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Three Black Farmers Fight For Diminishing Land In GTA

September 14 , 2021

Black and Indigenous households are vastly more likely to experience food insecurity in Canada. But when it comes to bringing local food to Black communities in Toronto, farmers say access to land remains one of the biggest hurdles.

Original Source: The Narwhal ( make hyperlink.

This photo essay is part of The Narwhal’s BIPOC Photojournalism Fellowship, operated in partnership with Room Up Front and made possible by The Reader’s Digest Foundation and the generosity of The Narwhal’s readers.

Canada brandishes its agricultural sector as an economic “powerhouse” that’s responsible for producing some of the world’s highest quality foods.

In 2019, the federal government unveiled the first-ever Food Policy of Canada, which is meant, in part, to ensure everyone across the country has access to “a sufficient amount of safe, nutritious and culturally diverse food.”

Yet the food that is harvested in Canada often does not end up on the plates of racialized and marginalized communities. Individuals from the Black, Indigenous and people of colour (BIPOC) community represent the most food-insecure people in Canada.

According to research from PROOF Food Insecurity Policy Research, an initiative of the University of Toronto in partnership with other universities, national food insecurity — the inability to access food due to financial constraints — is predominantly experienced by Black and Indigenous communities.

A 2020 PROOF analysis of Stats Canada data from 2017 and 2018 found that 28.2 per cent of Indigenous households and 28.9 per cent of Black households identify as being food-insecure, representing the highest rates in the country.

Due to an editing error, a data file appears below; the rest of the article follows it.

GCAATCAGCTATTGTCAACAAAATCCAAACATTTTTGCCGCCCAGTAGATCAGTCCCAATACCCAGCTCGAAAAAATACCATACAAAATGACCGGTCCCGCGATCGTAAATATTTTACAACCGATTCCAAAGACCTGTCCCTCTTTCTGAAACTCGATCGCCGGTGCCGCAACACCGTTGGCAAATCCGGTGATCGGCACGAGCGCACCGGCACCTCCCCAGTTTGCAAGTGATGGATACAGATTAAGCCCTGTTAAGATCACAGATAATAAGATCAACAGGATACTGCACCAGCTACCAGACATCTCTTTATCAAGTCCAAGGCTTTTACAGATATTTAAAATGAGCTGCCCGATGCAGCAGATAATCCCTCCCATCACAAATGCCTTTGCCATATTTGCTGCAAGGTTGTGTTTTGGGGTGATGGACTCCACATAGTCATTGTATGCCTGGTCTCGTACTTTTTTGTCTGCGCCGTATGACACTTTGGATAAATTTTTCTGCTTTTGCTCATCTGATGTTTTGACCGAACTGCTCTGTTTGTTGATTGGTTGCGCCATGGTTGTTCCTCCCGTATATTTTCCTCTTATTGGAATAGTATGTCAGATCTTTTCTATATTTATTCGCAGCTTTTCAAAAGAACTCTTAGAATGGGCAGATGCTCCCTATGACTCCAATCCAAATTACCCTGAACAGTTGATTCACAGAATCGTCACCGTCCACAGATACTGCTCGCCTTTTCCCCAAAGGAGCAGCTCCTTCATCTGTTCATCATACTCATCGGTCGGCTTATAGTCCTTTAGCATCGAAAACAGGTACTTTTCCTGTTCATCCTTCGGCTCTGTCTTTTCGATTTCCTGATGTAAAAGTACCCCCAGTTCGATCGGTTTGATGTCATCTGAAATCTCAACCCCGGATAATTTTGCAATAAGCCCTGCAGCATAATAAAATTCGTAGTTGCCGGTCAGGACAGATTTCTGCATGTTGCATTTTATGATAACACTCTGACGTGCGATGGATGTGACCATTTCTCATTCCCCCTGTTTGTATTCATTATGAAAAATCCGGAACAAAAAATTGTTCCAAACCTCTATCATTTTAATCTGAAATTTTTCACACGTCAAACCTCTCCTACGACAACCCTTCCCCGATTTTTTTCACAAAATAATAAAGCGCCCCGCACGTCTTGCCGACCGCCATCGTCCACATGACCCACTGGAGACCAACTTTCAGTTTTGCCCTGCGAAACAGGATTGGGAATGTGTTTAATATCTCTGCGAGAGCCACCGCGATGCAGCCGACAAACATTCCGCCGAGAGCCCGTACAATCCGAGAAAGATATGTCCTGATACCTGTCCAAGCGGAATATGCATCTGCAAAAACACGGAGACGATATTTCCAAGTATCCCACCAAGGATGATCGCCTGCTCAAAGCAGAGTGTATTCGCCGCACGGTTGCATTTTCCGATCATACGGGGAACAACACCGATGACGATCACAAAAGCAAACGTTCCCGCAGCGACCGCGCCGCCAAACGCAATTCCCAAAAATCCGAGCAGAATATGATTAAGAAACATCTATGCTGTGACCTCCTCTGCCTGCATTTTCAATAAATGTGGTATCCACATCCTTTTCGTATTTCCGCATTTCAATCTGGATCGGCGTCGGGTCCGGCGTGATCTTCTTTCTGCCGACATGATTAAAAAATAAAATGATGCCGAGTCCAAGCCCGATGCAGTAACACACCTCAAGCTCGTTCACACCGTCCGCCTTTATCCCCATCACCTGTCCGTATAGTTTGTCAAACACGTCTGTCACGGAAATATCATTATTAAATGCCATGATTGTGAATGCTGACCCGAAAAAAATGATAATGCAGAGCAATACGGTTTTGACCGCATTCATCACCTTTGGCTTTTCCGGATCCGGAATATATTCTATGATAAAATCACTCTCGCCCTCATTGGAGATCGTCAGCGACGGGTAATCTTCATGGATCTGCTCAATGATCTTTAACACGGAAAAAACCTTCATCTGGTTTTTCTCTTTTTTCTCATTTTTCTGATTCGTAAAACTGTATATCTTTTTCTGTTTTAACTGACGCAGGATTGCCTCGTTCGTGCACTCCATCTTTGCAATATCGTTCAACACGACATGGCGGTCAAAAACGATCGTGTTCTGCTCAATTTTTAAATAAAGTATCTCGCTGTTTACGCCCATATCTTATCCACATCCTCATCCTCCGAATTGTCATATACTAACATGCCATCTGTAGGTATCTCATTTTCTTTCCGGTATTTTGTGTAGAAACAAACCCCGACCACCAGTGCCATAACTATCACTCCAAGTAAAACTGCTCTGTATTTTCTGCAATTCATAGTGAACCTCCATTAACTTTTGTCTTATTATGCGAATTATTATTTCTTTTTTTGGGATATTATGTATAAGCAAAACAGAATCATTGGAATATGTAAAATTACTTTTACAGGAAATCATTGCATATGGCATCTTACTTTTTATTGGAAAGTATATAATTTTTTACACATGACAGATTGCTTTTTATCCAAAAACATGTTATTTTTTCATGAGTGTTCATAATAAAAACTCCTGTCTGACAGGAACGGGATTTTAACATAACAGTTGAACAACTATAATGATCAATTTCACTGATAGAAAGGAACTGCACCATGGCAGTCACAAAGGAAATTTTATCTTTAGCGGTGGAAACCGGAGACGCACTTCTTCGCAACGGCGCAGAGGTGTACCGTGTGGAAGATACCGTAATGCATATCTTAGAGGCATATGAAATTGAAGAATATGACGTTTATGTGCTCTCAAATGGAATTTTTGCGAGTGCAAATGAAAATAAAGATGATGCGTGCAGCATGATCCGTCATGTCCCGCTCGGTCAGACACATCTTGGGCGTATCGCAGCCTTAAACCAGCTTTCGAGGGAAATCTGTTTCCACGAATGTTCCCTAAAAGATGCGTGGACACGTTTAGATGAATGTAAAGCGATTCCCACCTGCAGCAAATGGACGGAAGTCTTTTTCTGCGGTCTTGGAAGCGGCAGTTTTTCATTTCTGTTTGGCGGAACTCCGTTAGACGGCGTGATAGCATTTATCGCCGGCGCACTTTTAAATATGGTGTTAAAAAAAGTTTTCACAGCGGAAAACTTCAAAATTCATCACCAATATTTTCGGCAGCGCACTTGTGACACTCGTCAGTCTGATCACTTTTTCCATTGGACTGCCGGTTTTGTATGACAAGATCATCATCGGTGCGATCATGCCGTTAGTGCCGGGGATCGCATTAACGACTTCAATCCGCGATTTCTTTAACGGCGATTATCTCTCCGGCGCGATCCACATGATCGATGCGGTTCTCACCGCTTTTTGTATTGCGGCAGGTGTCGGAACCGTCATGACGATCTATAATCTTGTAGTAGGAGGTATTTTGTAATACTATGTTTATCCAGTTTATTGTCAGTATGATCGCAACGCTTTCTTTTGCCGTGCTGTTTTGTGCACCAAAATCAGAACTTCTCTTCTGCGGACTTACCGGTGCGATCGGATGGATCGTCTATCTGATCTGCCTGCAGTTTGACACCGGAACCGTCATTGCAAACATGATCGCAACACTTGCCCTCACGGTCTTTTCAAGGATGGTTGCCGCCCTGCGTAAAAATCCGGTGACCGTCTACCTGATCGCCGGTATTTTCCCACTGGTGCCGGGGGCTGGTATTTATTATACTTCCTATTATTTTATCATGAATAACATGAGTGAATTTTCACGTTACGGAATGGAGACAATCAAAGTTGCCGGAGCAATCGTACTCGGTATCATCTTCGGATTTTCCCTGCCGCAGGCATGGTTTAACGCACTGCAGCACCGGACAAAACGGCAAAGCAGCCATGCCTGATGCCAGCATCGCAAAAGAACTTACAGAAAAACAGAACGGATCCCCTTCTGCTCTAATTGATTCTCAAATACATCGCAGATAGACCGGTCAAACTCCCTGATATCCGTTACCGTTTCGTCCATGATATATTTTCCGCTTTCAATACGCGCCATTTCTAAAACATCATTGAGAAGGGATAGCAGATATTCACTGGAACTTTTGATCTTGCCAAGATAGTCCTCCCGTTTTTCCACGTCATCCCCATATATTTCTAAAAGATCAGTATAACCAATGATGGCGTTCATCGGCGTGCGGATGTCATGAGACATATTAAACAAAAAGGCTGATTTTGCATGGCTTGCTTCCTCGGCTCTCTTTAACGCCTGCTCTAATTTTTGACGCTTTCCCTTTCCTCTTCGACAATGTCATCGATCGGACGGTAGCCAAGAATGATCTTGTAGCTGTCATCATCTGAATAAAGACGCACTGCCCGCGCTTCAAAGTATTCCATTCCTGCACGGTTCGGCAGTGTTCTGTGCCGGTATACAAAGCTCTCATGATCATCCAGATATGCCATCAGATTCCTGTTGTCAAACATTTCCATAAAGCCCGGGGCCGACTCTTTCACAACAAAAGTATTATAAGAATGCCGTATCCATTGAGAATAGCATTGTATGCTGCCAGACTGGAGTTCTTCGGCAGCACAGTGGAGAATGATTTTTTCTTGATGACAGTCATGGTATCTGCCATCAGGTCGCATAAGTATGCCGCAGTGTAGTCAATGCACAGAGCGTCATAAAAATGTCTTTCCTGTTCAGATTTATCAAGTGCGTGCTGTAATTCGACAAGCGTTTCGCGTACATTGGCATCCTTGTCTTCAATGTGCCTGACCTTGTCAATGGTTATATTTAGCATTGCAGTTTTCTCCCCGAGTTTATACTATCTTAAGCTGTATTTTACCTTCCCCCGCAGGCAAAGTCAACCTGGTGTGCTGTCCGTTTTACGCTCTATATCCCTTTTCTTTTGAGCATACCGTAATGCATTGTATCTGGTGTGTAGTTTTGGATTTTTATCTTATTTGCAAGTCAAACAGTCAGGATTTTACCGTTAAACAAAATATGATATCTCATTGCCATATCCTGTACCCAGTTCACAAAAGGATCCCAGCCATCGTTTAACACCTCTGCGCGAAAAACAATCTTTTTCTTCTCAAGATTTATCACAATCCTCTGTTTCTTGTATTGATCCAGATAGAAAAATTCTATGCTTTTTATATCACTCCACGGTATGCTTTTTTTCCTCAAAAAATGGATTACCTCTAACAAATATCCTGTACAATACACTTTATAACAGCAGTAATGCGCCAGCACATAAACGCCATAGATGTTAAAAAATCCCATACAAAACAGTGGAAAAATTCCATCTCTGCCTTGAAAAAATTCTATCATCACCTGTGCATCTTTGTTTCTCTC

Black-centred urban farms in Toronto — one of the world’s most diverse cities, and Canada’s largest metropolitan city — recognize this issue and see first-hand how it impacts their own community.

Toronto’s primarily Black neighbourhoods — such as Downsview-Roding CFB, Weston and Glenfield Jane Heights — are some of the poorest in the city. In 2014, the city identified these neighbourhoods — along with 28 others — as Neighbourhood Improvement Areas. Today, these neighbourhoods have been hit the hardest with COVID-19 cases.

But even as an urgent need to improve these areas is top-of-mind for Toronto decision-makers, Black urban farmers say they still face significant uphill battles when it comes to bringing healthy, local produce to Black urban communities.

“Your food is your medicine and your lifestyle is your therapy,” Jacqueline Dwyer, co-founder of the Toronto Black Farmers and Food Growers’ Collective, tells The Narwhal. “I don’t see our food doing that. [Black people] are eating the worst kind of food now.”

Dwyer says there’s been a concerted effort from Black farmers in the Greater Toronto Area (GTA) to bring more produce to the communities that need it most.

“We’re not here to sell to sexy white markets. We’re here to serve our community, to feed those who don’t have the money to buy food and access food banks regularly.”

Read the complete photo essay on The Narwhal ( make into a hyperlink

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